Literacy update from OFSTED

OFSTED have shared their guidance for the training and teaching of literacy the highlights include;


Common barriers facing trainees and new teachers

n      Too few opportunities to teach all aspects of language and literacy, and ways of teaching literacy skills across other subject areas.

n      Too few opportunities to teach pupils of different ages and those with different needs.

n      Observations of trainees and new teachers did not focus on specific areas of language and literacy, including phonics, and feedback was not precise about how pupils’ learning could be improved.

n      Areas for improvement in feedback did not build upon existing skills, they were not clearly defined and there were often too many.

n      Schools did not have an accurate view of the quality of their own provision or the skills of different staff. They struggled to identify what the newly qualified teacher needed to learn and this often led to overly narrow, inward-looking induction.

n      Insufficient expertise or capacity to support the newly qualified teacher in developing their teaching of language and literacy. New teachers in these situations were often isolated and lacked experience of different approaches in order to reflect upon and evaluate their own practice.

Characteristics of the best new teachers of language and literacy in this survey

The best new teachers had been well supported and consequently they had:

n      a deep understanding of children’s language development and understanding of the of the links between language skills and literacy skills

n      sufficient knowledge of language and literacy skills across the age groups. They were able to adapt their teaching for different age groups as well as pupils with a range of abilities and attainment

n      good questioning skills which helped pupils develop their thinking skills through talking and listening

n      a good knowledge and understanding of phonics and how this supports reading and spelling. They understood how to help pupils use their skills learnt throughout the curriculum.

They also had ability to:

n      create interesting experiences and activities that promoted the use of language and children’s listening skills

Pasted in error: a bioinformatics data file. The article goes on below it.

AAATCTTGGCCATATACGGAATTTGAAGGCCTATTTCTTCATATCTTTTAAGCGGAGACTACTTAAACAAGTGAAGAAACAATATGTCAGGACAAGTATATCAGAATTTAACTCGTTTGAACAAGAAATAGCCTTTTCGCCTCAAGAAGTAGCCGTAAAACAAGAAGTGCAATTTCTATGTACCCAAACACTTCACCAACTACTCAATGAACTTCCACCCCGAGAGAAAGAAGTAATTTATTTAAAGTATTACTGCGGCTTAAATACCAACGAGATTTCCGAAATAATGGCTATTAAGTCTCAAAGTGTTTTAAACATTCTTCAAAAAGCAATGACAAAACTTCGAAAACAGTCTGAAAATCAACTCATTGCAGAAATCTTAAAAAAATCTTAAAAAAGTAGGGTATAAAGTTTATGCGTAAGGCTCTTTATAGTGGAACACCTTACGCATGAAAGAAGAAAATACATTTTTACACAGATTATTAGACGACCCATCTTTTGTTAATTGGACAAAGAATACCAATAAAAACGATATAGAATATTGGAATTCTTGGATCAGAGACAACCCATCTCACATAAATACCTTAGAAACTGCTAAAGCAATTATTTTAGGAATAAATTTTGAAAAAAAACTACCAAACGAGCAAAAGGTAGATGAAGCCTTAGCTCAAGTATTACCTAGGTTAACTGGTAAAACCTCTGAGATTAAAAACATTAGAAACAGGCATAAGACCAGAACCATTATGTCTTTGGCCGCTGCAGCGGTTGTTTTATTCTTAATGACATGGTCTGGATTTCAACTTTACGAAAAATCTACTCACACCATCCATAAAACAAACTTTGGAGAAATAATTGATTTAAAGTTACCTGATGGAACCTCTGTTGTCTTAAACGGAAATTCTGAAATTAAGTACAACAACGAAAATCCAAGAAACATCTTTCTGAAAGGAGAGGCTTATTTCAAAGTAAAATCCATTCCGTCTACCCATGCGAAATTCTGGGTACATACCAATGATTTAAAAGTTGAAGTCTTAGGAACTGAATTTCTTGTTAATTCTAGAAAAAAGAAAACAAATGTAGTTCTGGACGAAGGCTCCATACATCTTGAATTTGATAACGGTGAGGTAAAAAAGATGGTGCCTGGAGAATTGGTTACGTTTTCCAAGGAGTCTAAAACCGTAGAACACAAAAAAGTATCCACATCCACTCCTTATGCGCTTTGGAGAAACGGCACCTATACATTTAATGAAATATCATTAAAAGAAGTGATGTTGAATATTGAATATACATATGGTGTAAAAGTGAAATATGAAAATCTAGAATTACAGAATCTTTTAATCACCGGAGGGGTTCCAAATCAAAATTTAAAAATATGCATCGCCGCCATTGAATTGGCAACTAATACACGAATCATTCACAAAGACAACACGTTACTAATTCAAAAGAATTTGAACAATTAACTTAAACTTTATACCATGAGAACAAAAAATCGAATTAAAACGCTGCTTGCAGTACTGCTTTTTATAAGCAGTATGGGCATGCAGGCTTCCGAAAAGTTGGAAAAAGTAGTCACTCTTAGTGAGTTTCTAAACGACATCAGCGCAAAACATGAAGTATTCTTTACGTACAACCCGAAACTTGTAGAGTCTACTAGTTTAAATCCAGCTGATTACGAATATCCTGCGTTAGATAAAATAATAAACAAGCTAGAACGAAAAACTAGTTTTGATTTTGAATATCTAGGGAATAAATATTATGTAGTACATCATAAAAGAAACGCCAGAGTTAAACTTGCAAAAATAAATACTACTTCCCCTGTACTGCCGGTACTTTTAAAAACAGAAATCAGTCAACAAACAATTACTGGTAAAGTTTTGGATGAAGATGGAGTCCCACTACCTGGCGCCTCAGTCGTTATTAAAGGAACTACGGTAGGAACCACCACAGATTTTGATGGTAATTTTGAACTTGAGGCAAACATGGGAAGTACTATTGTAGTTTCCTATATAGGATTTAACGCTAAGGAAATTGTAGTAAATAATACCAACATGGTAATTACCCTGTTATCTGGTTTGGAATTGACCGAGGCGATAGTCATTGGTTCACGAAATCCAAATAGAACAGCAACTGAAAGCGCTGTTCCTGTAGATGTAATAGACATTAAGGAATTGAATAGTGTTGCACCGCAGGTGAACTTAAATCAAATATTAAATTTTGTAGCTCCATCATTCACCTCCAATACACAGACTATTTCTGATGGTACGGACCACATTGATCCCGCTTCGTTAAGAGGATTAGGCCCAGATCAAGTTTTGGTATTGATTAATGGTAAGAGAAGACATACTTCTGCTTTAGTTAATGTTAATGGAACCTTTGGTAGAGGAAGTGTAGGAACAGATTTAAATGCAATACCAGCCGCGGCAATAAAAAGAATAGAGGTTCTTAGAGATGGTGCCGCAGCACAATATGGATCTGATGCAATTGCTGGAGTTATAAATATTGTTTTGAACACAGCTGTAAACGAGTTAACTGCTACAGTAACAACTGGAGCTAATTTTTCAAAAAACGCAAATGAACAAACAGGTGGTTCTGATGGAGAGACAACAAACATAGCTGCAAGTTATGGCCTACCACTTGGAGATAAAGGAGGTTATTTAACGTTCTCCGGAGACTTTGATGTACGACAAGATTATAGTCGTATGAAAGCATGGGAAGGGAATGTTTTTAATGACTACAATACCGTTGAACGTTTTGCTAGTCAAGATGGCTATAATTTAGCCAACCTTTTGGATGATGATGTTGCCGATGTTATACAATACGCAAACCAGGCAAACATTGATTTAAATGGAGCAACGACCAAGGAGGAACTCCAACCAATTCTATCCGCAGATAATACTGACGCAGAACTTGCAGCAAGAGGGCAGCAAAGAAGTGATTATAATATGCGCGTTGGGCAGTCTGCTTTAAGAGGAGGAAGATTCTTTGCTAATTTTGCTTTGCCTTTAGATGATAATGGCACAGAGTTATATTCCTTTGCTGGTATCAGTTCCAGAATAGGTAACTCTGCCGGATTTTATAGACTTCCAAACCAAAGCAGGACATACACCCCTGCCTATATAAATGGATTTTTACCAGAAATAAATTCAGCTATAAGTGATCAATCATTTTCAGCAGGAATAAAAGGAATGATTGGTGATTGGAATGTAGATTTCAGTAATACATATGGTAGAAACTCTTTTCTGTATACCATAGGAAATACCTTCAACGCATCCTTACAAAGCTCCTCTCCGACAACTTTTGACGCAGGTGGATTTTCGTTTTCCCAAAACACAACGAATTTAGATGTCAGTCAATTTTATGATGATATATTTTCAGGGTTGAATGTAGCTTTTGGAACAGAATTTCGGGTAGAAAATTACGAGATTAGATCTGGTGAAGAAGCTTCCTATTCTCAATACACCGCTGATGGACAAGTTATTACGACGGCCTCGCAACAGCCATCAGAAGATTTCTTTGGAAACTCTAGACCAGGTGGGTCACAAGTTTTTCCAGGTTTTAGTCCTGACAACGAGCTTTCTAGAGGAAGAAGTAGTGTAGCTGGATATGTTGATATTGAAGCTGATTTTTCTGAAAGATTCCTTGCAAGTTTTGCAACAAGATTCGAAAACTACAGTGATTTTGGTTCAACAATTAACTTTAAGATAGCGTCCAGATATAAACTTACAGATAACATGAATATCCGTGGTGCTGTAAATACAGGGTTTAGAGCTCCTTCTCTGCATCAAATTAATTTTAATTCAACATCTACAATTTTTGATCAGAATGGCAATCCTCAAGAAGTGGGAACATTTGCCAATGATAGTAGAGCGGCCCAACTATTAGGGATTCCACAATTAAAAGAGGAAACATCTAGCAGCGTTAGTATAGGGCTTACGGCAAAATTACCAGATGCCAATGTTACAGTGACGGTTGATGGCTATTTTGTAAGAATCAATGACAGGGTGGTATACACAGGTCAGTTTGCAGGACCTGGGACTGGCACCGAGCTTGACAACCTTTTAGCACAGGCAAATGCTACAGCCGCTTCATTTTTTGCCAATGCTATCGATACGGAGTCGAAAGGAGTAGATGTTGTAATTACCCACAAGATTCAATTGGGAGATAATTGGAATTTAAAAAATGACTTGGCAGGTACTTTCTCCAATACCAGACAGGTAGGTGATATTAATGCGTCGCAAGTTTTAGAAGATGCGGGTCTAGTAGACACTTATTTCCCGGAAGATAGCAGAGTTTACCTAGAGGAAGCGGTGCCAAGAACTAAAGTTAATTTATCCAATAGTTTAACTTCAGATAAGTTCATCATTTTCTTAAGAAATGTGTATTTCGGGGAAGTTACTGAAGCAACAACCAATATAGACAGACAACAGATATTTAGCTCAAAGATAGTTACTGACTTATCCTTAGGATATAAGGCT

n      provide good models of spoken language as well as writing

n      use accurate and precise pronunciation, blending and segmenting of words when teaching phonics

n      assess learning in language and literacy accurately and understand what to teach next to enable pupils to progress quickly

n      use a wide range of well-considered resources to help extend vocabulary and create an enthusiasm for writing

n      assess pupils throughout lessons and target their questioning providing sufficient challenge and support for different pupils

n      understand how to support pupils with special educational needs and those who are at an early stage of acquiring English

n      be proficient in teaching language and literacy skills across the curriculum

n      be highly reflective practitioners.


You can find mor eresources at

What worries me is that without the opportunity to work in other schools or have the benefit of the university time of theory and relection how can we ensure we get the best out of our teachers?  We seem to be asking a lot without giving them the best to learn from.  Whilst I applaud being in schools gives that practical element, it doesnt help when no one in your school knows how to deal with something it just means that everyone, is stuck, including the child  rather than having a  wealth of other learned experiences which can be drawn upon from within the profesionals at that particular school with also very little if any support from LA staff due to recent cuts then thsi can only be the beginning of the slide in Education.


























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